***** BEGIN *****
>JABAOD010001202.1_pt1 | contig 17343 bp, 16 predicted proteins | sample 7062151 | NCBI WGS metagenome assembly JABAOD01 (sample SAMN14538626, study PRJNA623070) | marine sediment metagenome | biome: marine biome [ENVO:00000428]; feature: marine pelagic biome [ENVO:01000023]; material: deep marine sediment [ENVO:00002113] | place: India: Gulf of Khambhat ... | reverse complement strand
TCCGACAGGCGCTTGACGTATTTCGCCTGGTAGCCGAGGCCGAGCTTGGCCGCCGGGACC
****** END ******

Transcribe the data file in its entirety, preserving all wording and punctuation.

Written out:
>JABAOD010001202.1_pt1 | contig 17343 bp, 16 predicted proteins | sample 7062151 | NCBI WGS metagenome assembly JABAOD01 (sample SAMN14538626, study PRJNA623070) | marine sediment metagenome | biome: marine biome [ENVO:00000428]; feature: marine pelagic biome [ENVO:01000023]; material: deep marine sediment [ENVO:00002113] | place: India: Gulf of Khambhat ... | reverse complement strand
TCCGACAGGCGCTTGACGTATTTCGCCTGGTAGCCGAGGCCGAGCTTGGCCGCCGGGACC